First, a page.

Europe’s Cold War Heritage: Reflections on Georgia’s troubled memory

The perspective of a younger generation on the cold war period in three East European countries

Soviet blocks in Tbilisi. Image: Kris Duda via Wikimedia (CC BY-SA 2.0)
Soviet blocks in Tbilisi. Image: Kris Duda via Wikimedia (CC BY-SA 2.0)

Following a growing interest in Europe’s Cold War Heritage, the Heritage Tribune is highlighting new perspectives from countries on the other side of the Iron Curtain. In three special articles written by three young authors, this heritage, which has become even more topical due to the war in Ukraine, will be described. How does the post-Cold War generation look at this heritage in Poland, Georgia, and Romania?

The initiative for these articles stems from the European Cold War Heritage Network and the Cold War Heritage project of the Dutch Cultural Heritage Agency. The articles are also published in the Dutch Erfgoedstem Newsletter (Voice of Heritage).


For the newer generations (millennials, generation Z), the remembrance of our Soviet past is gradually being lost to time. Those born after the collapse of the Soviet Union and who didn’t live under communism lack a deep understanding of this era.

Georgia (red) alongside the rest of the Soviet Union. Image: Milenioscuro via Wikimedia (CC BY-SA 4.0)

Between 1991 and 1993, while the country struggled for independence after the collapse of the Soviet Union, there was war in Abkhazia and Tbilisi. In this time, much of “the old” was turned into ruins. The physical collapse of buildings and institutions symbolised the collapse of communism. As such, everything needed to renovation – both physically and spiritually.

In my childhood, I was raised with items produced before Georgia’s independence and in a house built during the Soviet era. Regardless, the USRR was treated as a historical past, as was the Cold War epoch. When my generation was born, the Iron Curtain was already torn, borders were open, and the light from the West shone bright. And so, in the early 2000s, Georgia looked towards European democracy and a better future away from communism.

This meant the destruction of many buildings and monuments from that era. In 2005, following the Rose Revolution of 2003, it was decided that ‘Andropov’s Ears’, a key symbol of the communist period would be dismantled.

They had been built in 1983 for the visit of Yuri Andropov, Secretary General of the USSR. The monument, shaped like a wave, symbolically embodied the legend of Tbilisi. It was intended to represent the warm waters discovered by its founder, but to the citizens, it looked like a building with hearing-aids. The people gave it the name ‘Andropov’s Ears’, as a joke about the inescapable communist eavesdropping. Its demolition that year was a statement from the country, highlighting the negativity that Georgians had towards the Soviet regime.

What have survived from this era are the Soviet bomb shelters. Some young people have formed small groups to seek out important, but hidden, sites from the past. Their searches have uncovered “the town, under the town”, a large network of bomb shelters and bunkers beneath Georgia.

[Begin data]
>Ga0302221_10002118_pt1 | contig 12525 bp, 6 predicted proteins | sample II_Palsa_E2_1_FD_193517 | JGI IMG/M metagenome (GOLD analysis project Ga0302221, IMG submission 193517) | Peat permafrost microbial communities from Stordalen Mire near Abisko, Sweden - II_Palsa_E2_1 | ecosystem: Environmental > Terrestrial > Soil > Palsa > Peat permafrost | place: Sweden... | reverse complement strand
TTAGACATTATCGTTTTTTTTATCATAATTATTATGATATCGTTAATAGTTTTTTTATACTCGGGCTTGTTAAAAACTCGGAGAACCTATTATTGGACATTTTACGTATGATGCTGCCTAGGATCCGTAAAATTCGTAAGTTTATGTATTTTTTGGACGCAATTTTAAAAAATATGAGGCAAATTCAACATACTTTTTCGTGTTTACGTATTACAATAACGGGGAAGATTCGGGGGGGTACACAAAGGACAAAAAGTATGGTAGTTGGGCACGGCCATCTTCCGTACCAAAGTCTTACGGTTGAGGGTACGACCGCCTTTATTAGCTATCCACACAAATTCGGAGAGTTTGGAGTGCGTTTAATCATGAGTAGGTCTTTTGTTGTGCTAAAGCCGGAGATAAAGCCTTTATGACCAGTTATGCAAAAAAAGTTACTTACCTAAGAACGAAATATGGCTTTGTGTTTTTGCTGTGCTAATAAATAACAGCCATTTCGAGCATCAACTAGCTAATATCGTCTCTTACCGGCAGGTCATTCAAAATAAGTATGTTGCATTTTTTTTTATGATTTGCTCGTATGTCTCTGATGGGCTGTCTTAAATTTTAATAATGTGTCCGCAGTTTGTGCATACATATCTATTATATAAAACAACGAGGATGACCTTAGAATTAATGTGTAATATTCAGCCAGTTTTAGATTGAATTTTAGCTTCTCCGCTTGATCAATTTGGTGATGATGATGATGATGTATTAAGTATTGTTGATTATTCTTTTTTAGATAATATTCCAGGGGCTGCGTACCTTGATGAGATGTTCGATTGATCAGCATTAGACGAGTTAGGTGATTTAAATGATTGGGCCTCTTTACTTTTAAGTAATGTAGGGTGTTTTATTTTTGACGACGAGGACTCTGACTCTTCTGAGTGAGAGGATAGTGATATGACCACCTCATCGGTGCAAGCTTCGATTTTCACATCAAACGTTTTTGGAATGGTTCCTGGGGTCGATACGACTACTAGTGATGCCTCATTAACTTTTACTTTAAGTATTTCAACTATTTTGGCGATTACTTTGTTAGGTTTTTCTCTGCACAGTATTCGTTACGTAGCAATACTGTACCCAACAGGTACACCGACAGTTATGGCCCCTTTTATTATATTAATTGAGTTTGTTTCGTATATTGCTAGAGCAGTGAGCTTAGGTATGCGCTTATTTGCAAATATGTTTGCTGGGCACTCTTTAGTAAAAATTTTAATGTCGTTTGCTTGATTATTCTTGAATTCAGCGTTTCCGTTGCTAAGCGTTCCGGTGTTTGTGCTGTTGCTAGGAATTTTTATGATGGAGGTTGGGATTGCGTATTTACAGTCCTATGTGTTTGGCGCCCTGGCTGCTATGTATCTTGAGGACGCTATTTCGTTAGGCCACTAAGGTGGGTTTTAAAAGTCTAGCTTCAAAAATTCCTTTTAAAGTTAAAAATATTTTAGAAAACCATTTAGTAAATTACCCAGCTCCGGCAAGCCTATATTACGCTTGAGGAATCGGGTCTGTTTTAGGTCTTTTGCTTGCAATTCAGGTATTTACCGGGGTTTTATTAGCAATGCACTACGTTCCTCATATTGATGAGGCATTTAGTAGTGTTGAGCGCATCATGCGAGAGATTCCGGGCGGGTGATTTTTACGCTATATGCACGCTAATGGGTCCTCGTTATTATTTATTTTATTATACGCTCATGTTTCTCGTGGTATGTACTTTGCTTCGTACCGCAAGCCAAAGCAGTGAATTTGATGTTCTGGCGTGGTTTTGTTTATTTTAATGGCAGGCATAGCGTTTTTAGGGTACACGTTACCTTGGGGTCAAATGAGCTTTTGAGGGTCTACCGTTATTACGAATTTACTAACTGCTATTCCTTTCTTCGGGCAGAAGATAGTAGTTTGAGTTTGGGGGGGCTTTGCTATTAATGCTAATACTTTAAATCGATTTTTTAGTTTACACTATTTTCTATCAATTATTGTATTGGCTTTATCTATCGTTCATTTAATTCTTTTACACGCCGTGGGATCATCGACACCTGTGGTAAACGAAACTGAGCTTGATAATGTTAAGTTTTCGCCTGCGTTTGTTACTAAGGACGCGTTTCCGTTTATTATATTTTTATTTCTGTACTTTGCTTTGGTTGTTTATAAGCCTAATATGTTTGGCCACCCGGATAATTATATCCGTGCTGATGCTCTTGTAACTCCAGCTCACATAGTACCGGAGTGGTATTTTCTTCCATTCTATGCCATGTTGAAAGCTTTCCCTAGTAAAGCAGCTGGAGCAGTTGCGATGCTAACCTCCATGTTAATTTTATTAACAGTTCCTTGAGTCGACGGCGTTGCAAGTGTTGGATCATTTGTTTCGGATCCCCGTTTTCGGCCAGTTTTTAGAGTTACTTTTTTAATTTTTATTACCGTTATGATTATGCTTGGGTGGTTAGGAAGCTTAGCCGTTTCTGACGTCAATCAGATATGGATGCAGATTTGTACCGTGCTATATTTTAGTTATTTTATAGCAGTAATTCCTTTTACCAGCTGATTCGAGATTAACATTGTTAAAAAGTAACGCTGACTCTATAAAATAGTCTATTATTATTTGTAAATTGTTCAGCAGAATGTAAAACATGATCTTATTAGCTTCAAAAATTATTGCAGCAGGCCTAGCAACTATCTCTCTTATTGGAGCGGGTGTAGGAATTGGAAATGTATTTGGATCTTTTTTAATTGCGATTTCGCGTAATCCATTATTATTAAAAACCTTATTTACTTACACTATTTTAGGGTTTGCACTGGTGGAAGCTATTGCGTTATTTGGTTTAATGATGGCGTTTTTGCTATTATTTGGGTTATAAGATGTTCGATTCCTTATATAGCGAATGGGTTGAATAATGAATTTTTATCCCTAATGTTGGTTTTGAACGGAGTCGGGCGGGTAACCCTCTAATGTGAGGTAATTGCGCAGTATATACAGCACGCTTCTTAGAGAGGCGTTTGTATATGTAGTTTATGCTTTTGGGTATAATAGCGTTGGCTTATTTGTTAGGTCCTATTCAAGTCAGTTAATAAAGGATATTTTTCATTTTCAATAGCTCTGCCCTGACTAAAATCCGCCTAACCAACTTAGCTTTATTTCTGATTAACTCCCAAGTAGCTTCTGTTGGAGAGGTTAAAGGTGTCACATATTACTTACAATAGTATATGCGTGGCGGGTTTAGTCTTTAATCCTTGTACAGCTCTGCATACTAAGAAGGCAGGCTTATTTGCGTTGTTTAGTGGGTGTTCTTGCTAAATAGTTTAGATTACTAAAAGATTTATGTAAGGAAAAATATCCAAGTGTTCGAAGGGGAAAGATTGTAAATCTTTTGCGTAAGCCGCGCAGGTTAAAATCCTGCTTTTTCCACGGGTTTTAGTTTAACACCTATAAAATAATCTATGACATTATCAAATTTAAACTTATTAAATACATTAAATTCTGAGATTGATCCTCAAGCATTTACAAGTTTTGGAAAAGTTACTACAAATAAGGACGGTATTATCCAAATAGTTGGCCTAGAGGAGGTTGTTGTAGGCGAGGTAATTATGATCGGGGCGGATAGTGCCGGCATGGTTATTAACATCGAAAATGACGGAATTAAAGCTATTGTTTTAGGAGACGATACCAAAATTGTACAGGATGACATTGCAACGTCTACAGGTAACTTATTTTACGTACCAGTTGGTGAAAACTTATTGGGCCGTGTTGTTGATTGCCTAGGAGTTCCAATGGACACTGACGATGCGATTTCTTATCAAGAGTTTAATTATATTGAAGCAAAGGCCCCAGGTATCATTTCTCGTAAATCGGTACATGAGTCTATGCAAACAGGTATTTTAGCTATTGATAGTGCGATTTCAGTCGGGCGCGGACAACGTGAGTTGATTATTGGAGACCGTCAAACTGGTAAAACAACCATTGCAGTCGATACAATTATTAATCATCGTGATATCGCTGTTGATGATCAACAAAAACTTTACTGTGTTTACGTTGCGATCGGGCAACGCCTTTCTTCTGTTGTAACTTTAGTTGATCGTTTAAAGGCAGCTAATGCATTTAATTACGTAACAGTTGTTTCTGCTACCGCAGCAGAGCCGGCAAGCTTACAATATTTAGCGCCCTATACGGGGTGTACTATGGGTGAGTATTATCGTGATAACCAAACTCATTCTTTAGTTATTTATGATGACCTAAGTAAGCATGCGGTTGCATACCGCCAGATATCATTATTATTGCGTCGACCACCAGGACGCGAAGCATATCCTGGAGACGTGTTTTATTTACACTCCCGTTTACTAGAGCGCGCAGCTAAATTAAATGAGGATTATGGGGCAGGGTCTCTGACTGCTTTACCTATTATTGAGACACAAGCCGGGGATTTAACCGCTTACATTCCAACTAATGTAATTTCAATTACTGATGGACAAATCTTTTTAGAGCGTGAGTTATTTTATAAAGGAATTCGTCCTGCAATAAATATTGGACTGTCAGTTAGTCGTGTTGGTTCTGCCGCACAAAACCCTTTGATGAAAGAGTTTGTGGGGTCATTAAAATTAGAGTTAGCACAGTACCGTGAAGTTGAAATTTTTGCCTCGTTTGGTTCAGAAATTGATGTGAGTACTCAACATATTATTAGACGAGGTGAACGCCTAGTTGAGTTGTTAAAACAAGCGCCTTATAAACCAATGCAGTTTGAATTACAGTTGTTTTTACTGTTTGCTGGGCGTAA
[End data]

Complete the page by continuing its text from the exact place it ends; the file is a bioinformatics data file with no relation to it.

There are numerous abandoned places, tunnels, and specially equipped halls with air ventilation and water supply systems. The size of each bunker is different: some were designed for 50 people and some for 1500. Each was equipped with toilets, showers, utility rooms, filters for protection against external pollution, and strong barriers against radiation. In one of them, a communication system was found; it is obvious that they were not intended for ordinary people.

I have the feeling that I am speaking about the Trojan War

Zura Abashidze, Georgian historian

Based on the size of the network of the shelters, which are scattered all over the Tbilisi, we can conceive that soviet Tbilisi was specially prepared for possible nuclear war. Time is frozen in these places, all indicating that the grand apocalypse they were waiting for has been postponed. In photos, the shelters seem very much alive with horrific coziness and a sense isolation.

For the younger generations, the Cold War is just a period from history books. We do not have any personal connections or feelings about it. The famous Georgian historian, Zura Abashidze, wrote in his book about the war: “I have the feeling that I am speaking about the Trojan War”.

In the early 1990s, Tbilisi was the site of a coup d’état. The years following the fall of the Soviet Union were characterised by power struggles and violent conflict in the country. Image: AlexandreAssatiani via Wikimedia (CC BY-SA 4.0)

I can’t say the same about our parents and grandparents. Those who have the experience of living through the Cold War period have different points of view. Sometimes I can feel their fear that the past could be repeated, especially when we watch war live on television and “nuclear” still haunts our minds.

Can we think of the Cold War as such a distant past? Does the fact that only a few pages in our school textbooks devoted to the Soviet era mean that it is actually over? Perhaps we didn’t spend long enough re-evaluating it and doing in-depth research. We still feel the threat that the successor of the Soviet Union is still trying to pressure us at the borders and drag us behind a new Iron Curtain. Is the threat real? We hope not.

Most of the population has never heard of the existence of these bunkers, as they have never been used for their primary purpose.  Hopefully neither we nor future generations of a global world will ever face the cultural and physical hunger like our parents’ generation, who bought jeans on the black market and secretly listened to the Beatles from their neighbours.

Marita Sakhltkhutsishvili

Marita, 28, is an art historian from Georgia.

This article was originally published in English. Texts in other languages are AI-translated. To change language: go to the main menu above.